Fevers – what you need to know

If you are a patient of mine and you need homeopathic advice outside my office hours, you can get hold of me or another homeopath 24 hours a day, every day of the year, by calling 01628 476200.

AVERAGE TEMPERATURE CHART

41ºC/106ºF = Medical emergency, life is at risk.

40.5ºC/105ºF = Cause for concern – call for medical assistance.

40ºC/104ºF = OK for a short period – consult with doctor

39ºC/102ºF = A good fever, normal immune reaction

37.6ºC/99.7ºF = upper edge of normal body temperature range

37ºC/98.6ºF = average normal body temperature

36.1ºC/97ºF = lower edge of normal body temperature range

36ºC/97ºF = Feeling cold.

35ºC/95ºF = Just above hypothermia. Consult with doctor.

34ºC/93ºF = hypothermia. Call for medical assistance

32ºC/90ºF = Medical emergency, life is at risk.

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Here is a printable version for easy reference: Fever chart

The average normal temperature in a healthy human is 37ºC/98.6ºF, but this can vary, and you can check your child’s healthy range by taking their temperature when they are well.

Most adults and children can run a fever of up to 40ºC/104ºF for a short period. It is normal for healthy infants and children to throw high fevers of 39.5ºC/103ºF and over with an infection. A temperature of 40.5ºC/105ºF is cause for concern. When it passes over 41ºC/106ºF life is at risk.

Fevers normally peak at night time and drop by the following morning, and a temperature in the evening may recur on subsequent evenings. A drop in temperature in the morning doesn’t mean the fever is over. It can rise and fall over a few days, so keep your child at home in bed if they have had a fever the night before. Delirium, tantrums and hallucinations can occur, which are distressing but not dangerous. Keep a close eye on your child and seek help if you are concerned.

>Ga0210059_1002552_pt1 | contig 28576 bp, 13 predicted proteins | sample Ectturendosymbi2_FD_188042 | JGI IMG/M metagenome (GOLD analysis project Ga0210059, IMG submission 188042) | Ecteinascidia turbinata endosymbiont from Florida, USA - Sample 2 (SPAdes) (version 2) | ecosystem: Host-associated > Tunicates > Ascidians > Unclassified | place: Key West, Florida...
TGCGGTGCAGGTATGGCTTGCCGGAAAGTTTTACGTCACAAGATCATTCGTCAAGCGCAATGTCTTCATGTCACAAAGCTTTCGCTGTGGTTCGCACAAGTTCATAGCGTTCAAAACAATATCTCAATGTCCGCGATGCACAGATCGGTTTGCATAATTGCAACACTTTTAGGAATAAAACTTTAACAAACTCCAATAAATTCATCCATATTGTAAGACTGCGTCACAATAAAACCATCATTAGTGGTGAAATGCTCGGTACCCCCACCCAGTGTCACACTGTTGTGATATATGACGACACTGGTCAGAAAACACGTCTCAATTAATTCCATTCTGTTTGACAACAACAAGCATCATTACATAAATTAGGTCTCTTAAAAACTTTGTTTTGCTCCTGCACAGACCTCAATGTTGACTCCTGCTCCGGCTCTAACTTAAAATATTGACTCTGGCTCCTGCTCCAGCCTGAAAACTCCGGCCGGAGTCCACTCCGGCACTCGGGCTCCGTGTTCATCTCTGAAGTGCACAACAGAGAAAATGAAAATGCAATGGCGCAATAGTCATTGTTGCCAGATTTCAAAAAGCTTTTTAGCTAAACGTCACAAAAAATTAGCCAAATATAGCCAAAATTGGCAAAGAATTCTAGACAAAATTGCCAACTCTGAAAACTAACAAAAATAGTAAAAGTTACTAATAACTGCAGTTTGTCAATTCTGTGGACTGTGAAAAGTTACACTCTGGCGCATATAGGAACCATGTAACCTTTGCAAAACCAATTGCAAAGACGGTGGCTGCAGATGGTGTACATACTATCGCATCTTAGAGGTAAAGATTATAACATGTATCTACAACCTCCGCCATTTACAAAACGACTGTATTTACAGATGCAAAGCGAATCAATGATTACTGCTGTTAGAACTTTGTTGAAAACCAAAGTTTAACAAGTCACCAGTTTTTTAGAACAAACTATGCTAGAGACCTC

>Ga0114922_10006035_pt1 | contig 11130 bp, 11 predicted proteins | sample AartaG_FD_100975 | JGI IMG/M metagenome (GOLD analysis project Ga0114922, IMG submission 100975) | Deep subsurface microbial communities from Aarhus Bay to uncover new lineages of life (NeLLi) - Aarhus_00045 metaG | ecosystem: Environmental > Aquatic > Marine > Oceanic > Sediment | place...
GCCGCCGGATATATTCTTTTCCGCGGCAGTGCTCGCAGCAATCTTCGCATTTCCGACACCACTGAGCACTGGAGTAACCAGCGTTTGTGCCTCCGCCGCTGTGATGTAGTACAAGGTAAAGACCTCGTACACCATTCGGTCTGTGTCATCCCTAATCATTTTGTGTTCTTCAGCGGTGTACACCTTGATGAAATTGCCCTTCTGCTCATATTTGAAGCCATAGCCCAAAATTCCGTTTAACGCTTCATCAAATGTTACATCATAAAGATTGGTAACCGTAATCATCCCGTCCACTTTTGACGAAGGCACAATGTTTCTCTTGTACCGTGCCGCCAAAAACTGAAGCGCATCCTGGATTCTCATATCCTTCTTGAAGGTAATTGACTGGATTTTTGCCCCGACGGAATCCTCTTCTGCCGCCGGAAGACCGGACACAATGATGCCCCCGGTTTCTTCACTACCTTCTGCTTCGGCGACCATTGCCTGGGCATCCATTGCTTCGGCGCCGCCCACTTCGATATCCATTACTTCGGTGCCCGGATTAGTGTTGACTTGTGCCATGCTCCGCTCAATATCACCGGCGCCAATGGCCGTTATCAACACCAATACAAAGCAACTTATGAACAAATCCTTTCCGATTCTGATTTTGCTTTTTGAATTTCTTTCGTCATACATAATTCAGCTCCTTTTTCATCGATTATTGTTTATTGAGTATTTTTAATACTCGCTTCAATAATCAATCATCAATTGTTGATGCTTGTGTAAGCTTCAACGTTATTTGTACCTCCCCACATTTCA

Be guided by your child. They instinctively know what’s best for them, whether to uncover or wrap up warm. Sponge your child with a cool, damp cloth, on the forehead/face, and one limb at a time, replacing the cooled limb under the bed covers. Avoid overstimulation, so switch off the telly and the music, draw the curtains, dim the lights. Avoid tea, coffee, cola, sweet and sugary food.

Keep calm, and keep your child calm. Read them books, give them frequent sips of water, and plenty of attention.

Keep your child well hydrated, especially if they are vomiting or have diarrhoea. You can make a basic rehydration fluid of 30 ml sugar and 2.5 ml salt to 1 litre water, but normally, plain water will do. And if your young ‘un doesn’t want to drink, try popping them in a warm bath with no soap. This water may appeal to them!

The following advice is from WebMD

 

Symptoms of dehydration in children

You should be concerned if your child has an excessive loss of fluid from vomiting or diarrhoea, or if the child refuses to eat or drink.

Signs of dehydration:

  • Sunken eyes
  • Decreased frequency of urination or dry nappies
  • Sunken soft spot on the top of the head in babies (called the fontanelle)
  • No tears when the child cries
  • Dry or sticky mucous membranes (the lining of the mouth or tongue)
  • Lethargy (less activity than normal)
  • Irritability (more crying, fussiness)

When to seek medical care:

Seek urgent medical advice if your child has any of the following:

  • Dry mouth
  • Crying without tears
  • No urine output in 4-6 hours
  • Sunken eyes
  • Blood in the stool
  • Abdominal pain
  • Vomiting for more than 24 hours, or vomiting that is consistently green in colour
  • Fever higher than 39 Celsius (103°F)*
  • Less activity than usual
  • Urination much more than usual

Call 999 or go to a hospital’s Accident and Emergency Department in these situations:

  • If your child is lethargic (difficult to awaken)
  • If your child is complaining of severe abdominal pain

* Please refer to my chart above, and be guided by the patient.